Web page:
Treating Diabetes with Beneficial Bacteria

University of Minnesota researchers are on a mission to treat diabetes, and they’ve enlisted a few trillion microscopic helpers.

In place of drugs or surgery, a team of researchers is studying how to improve diabetes patients’ insulin sensitivity by introducing trillions of beneficial bacteria into their intestines. Researchers believe this unusual approach, conducted through a fecal microbiota transplant, could improve how the body regulates blood sugar, the central problem in diabetics. The project is part of MnDRIVE (Minnesota’s Discovery, Research and InnoVation Economy), a $36 million biennial investment by the state that aims to solve grand challenges. As a part of MnDRIVE’s Transdisciplinary Research Program, the project will bridge multiple fields of research and bring together experts from across the U to work on the same clinical trial.

Patients with diabetes have too much glucose in their blood, which leads to a host of serious health problems, from heart disease to obesity. Dr. Alexander Khoruts, a gastroenterologist at the U of M and lead principal investigator on the project, said the right balance of bacteria has the potential to improve the body’s energy metabolism, in part by enhancing insulin function. Insulin drives glucose from blood into cells of the body.

“If we can improve insulin sensitivity, we will correct the central metabolic problem responsible for diabetes,” Khoruts said. “Diabetes is one of the main complications of metabolic syndrome, which is also associated with obesity, high blood pressure and liver disease. If we improve insulin sensitivity, we hope some of the other problems may also get better.”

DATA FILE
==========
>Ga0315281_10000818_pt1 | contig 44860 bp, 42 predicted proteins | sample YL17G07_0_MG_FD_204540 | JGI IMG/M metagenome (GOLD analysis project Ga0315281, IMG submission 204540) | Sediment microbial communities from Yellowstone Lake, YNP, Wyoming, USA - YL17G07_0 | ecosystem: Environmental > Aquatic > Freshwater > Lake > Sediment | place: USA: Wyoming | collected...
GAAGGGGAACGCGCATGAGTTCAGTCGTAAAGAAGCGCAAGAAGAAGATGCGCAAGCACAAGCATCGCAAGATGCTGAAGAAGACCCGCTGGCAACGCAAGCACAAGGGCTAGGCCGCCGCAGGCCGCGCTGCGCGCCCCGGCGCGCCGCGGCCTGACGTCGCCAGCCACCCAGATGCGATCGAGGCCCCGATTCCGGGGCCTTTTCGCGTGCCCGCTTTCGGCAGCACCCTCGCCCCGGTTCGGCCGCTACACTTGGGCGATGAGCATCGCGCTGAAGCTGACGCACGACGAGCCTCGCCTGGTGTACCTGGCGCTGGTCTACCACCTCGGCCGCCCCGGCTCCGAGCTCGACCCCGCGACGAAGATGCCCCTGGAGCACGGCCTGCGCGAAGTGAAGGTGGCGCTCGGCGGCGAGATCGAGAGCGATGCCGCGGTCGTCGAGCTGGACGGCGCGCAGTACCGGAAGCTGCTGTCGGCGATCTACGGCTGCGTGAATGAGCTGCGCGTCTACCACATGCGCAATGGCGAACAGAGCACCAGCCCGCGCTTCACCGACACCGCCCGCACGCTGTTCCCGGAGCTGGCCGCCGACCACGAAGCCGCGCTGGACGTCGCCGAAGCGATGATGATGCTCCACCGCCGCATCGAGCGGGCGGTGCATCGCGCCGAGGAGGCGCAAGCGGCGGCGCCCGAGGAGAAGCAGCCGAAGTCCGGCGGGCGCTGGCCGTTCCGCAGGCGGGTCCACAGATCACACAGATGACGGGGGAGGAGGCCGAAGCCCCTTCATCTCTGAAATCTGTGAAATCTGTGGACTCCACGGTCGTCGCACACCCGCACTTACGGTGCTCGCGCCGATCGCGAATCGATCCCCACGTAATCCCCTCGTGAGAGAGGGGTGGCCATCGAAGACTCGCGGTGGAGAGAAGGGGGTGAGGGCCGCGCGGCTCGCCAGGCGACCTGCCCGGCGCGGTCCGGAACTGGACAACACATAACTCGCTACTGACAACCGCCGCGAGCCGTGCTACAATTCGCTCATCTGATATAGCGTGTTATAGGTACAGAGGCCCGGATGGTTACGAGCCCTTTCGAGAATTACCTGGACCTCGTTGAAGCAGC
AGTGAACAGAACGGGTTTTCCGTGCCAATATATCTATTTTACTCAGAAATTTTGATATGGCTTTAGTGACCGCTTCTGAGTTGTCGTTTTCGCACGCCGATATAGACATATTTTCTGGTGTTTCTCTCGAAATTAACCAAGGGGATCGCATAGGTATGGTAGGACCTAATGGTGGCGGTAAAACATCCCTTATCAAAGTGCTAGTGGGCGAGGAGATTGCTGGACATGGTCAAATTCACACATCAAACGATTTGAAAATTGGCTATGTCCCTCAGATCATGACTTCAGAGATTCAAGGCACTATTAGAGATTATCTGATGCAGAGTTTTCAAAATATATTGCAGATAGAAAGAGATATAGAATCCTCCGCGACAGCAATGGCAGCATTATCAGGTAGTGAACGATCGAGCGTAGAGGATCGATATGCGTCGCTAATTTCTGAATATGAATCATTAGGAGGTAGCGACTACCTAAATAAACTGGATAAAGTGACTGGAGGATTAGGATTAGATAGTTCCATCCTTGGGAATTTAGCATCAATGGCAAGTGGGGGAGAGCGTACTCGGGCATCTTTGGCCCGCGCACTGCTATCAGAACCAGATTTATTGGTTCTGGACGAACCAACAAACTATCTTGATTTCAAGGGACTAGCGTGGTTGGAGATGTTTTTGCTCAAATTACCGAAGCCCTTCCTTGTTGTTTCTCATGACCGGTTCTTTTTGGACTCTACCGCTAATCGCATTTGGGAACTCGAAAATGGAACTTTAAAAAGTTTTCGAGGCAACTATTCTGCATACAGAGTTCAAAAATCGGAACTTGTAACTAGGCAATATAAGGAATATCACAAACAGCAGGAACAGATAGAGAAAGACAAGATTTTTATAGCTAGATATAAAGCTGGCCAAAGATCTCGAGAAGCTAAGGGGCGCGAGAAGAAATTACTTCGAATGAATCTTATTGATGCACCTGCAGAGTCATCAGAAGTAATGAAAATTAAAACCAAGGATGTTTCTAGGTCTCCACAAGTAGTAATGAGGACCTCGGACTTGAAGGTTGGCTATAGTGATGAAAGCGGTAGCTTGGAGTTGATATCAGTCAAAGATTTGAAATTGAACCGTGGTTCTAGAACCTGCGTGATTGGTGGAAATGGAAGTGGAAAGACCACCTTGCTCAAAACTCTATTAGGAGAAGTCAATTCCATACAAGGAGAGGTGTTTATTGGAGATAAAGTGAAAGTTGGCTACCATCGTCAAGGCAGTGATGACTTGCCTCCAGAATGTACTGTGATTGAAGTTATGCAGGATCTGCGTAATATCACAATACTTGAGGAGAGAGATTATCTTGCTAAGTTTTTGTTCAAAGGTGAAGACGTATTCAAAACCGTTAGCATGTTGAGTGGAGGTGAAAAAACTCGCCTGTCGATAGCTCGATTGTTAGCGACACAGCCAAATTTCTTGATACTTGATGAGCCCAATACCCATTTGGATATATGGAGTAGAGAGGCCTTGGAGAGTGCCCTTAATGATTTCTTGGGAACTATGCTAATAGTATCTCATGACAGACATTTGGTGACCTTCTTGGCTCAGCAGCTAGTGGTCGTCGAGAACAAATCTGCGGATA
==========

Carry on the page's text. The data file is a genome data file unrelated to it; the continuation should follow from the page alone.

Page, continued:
To understand the composition of microbes present before and after the transplant, Khoruts is working with Michael Sadowsky, Ph.D., director of the U’s BioTechnology Institute. As a microbial ecologist, Sadowsky studies the complex science of how microbes interact in their environment. People who are diabetic or obese tend to have a less diverse microbiome – or microbial community – in their gut. In turn, they are less able to produce important short-chain fatty acids, which may regulate many functions in the body, including appetite, glucose production, metabolic rate and the immune system. Khoruts and Sadowsky believe that a more diverse microbial gut community should be able to produce more short-chain fatty acids that will have a number of beneficial effects for the patients.

Feeding the problem

How do people lose a healthy balance of bacteria in the first place? Khoruts said one of the main culprits is antibiotics. Widely used across the globe, antibiotics suppress many bacteria in the gut, often disrupting the rich microbial communities that co-evolved with their human hosts for millions of years. In fact, on average, gut microbial communities in our society are less diverse than those found in more ancestral cultures. With the balance of bacterial species thrown off, some types of microorganisms may actually become more harmful and prey on others or attack the lining of the intestine. Over time, the widespread use of antibiotics across the world may have caused the human gut to have less microbial diversity, creating an environment ripe for problems.

The other main contributor to the problem is energy-rich, processed foods. Products high in sugar or high-fructose corn syrup, refined grains and fast food are digested earlier on in the small intestine, leaving little food for bacteria that are located at the end of the digestive tract in the colon. Starving bacteria may send signals back to the brain, telling the person to eat more. However, in our society that person may turn right back to the same processed foods that are detrimental to health and do not satisfy the hungry bacteria. This leads to a vicious cycle resulting in obesity, metabolic syndrome and diabetes.